Metal Casting

Custom hardware, door and lockset parts, and architectural elements such as moldings are made for historic building preservation, and for new building modern designs. Various techniques are necessary to create custom parts, including sand casting and lost wax casting, lathe work, milling, welding by arc, TIG, and MIG, silver soldering, drilling and tapping, as well as the old world technique of forging. Finishing is accomplished by grinding, chasing, tumbling, vibratory finishers, sanding, and polishing. Virtually any shapes may be created, any hardware recreated or replicated. Olek makes delicate precision hardware to restore half-lapped locksets, special screws by the thousands no longer available today to fit old architectural metalwork, ranging in size up to massive hinges for fortress doors weighing well over a ton for each door leaf, with six inch hinge barrels, and five foot long hinge straps- precisely the same as the original components.

Olek Lejbzon in the media – Video number 1

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Few examples of over half-dozen cast iron ornaments necessary to replicate Grand Central Terminal Gates. Shown are pickets and Rosettes. The original elements were used to carve larger wood models , that would shrink to the desired size after sand casting.


This magnificent 18′ high Solarium is made with solid bronze metal casting iron curved windows, five double doors, and all bronze hardware- in 1875. The architectural moldings, door knobs, lever handles, thumbturns, even screws holding in the glass moldings were mostly missing, or replaced with modern components during the decades after conversion from a residence to a school. Now converted back to single family residential use, all inappropriate hardware was replaced with custom cast components matching the original, in bright bronze inside, and patinated exterior.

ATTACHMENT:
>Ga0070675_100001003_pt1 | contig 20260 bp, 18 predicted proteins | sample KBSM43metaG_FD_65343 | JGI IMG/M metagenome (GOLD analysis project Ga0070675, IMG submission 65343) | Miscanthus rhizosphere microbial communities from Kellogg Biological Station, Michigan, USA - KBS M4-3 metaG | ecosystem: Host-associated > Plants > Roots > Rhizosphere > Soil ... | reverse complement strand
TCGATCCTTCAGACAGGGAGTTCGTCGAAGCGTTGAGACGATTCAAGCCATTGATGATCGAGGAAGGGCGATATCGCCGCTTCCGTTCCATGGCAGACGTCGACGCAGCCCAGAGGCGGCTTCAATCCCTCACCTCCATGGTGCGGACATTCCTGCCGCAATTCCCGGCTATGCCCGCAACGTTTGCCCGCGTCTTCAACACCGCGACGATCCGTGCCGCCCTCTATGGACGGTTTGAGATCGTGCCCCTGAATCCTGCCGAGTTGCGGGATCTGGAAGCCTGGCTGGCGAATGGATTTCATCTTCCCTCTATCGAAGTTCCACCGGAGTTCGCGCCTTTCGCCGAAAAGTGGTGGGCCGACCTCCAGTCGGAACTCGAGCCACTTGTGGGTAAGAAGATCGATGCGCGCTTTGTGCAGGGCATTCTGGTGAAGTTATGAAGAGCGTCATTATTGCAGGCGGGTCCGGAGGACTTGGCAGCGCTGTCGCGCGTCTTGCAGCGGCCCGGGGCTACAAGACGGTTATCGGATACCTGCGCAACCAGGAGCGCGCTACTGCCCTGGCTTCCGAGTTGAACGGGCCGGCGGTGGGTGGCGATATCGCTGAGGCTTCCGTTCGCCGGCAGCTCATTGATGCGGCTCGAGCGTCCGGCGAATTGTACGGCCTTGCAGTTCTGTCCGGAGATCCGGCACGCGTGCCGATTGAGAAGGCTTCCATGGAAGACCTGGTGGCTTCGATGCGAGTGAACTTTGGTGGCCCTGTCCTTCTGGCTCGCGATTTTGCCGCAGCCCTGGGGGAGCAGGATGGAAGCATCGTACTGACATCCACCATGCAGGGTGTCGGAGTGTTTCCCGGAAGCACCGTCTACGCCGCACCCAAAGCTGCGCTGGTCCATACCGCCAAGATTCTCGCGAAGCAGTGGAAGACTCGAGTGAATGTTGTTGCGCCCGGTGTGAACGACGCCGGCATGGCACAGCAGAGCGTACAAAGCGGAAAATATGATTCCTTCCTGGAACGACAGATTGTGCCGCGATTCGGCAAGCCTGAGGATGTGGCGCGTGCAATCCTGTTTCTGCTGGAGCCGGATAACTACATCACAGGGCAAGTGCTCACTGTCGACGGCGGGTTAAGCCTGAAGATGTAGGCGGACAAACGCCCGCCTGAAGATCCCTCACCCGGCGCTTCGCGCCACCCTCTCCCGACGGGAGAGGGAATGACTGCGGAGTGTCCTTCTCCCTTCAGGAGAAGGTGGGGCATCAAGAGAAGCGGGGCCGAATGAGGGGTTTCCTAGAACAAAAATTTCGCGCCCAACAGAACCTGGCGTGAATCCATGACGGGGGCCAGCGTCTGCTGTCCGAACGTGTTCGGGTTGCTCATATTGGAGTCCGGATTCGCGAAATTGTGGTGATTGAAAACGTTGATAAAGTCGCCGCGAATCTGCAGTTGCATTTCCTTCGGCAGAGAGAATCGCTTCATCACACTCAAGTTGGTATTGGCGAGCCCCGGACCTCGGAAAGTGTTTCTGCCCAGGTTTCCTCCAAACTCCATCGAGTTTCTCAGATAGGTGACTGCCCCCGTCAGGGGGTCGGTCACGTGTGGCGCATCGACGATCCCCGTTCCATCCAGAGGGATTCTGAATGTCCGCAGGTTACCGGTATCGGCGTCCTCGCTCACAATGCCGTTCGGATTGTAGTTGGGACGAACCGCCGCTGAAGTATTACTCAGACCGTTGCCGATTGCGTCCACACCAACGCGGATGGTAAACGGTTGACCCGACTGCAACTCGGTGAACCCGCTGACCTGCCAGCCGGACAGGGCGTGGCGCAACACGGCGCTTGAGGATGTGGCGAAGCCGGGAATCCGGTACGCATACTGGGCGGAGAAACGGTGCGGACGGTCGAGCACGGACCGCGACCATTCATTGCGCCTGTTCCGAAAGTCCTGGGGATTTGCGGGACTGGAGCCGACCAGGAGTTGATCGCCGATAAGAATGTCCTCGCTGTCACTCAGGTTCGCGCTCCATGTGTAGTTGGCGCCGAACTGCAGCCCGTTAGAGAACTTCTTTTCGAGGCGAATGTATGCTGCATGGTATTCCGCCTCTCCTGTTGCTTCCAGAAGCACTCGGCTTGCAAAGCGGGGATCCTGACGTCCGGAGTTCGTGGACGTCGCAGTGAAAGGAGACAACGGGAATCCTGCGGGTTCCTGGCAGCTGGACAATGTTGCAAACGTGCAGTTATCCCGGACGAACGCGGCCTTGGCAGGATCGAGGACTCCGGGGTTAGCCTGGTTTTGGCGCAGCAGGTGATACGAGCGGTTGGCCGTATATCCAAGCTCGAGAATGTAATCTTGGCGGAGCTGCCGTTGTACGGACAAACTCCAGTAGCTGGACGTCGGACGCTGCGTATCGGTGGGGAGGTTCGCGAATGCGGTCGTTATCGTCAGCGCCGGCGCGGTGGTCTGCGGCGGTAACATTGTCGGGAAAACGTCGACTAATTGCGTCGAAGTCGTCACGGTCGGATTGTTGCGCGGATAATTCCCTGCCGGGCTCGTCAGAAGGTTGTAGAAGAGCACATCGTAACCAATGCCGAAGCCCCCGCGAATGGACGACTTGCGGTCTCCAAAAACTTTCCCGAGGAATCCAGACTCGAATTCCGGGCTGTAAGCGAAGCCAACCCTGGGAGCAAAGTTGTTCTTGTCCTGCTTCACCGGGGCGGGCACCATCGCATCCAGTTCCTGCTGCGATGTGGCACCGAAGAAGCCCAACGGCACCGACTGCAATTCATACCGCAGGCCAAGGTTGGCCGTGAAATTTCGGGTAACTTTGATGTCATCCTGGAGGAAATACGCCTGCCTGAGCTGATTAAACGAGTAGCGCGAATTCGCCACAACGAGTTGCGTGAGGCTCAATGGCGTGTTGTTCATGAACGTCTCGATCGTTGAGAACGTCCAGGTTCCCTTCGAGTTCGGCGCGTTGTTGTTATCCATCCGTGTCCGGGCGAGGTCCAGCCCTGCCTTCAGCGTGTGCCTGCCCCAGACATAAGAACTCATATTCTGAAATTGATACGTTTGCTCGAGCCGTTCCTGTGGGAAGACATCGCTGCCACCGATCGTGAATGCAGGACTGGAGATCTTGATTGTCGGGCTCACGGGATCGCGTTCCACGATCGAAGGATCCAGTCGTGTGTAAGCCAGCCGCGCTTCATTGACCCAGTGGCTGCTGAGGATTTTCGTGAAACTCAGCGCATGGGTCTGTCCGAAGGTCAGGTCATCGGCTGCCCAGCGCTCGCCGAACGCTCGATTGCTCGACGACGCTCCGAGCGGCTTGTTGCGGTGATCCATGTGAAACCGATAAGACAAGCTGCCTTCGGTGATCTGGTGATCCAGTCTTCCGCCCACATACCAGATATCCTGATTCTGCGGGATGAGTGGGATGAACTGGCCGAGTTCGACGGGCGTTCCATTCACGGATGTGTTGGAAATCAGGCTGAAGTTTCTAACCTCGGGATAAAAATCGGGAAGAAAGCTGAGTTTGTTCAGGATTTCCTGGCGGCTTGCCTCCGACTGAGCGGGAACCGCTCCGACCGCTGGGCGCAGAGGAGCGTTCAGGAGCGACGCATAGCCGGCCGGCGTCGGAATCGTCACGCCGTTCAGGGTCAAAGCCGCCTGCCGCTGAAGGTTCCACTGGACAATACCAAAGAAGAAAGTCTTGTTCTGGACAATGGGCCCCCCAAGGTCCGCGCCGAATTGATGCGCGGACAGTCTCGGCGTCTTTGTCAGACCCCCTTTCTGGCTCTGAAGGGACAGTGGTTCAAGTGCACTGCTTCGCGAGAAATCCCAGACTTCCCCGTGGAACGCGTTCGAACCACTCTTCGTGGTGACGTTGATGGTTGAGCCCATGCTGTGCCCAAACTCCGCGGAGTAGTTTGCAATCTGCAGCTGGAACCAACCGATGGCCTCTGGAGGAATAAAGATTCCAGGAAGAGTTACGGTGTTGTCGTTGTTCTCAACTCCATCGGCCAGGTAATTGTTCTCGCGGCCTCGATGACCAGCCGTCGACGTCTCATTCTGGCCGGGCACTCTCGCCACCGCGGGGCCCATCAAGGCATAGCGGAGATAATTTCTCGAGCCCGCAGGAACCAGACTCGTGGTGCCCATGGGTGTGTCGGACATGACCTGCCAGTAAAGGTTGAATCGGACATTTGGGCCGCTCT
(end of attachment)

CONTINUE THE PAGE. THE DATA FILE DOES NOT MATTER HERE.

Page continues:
Door Lockset Thumbturns, showing rough lost wax castings, both before and after machining and partial polishing to match the original thumbturns to the new custom pieces.

Custom thumb turns and escutcheons matching originals, after polishing and installation of steel spindles.

One of Two remaining (of ten) Original Cast Bronze Lever Handles, rest to be replicated.

Lost Wax Cast Bronze Lever Door Handle, showing mold imperfections, before filing out of mold imperfections using tungsten inert gas (TIG) infilling, tumbling, sanding, polishing, machining for steel spindle, and finally chemically patinating to match the original handles.

Cast Bronze Lever Handles after drilling, being hand-tapped to thread the knobs to accept the spindles.

Door handles after casting, partial polishing, drilling and tapping for spindles and set screws for spindles.

Lever handles after tumbling below, and after hand chasing and polishing above. Ready to be patinated.

Door handles after machining and polishing by hand and by tumbler for rough finish matching antique handles, prior to patination.


Metalsmith (Under Construction)

Iron Bronze Casting Gallery

Grand Central Station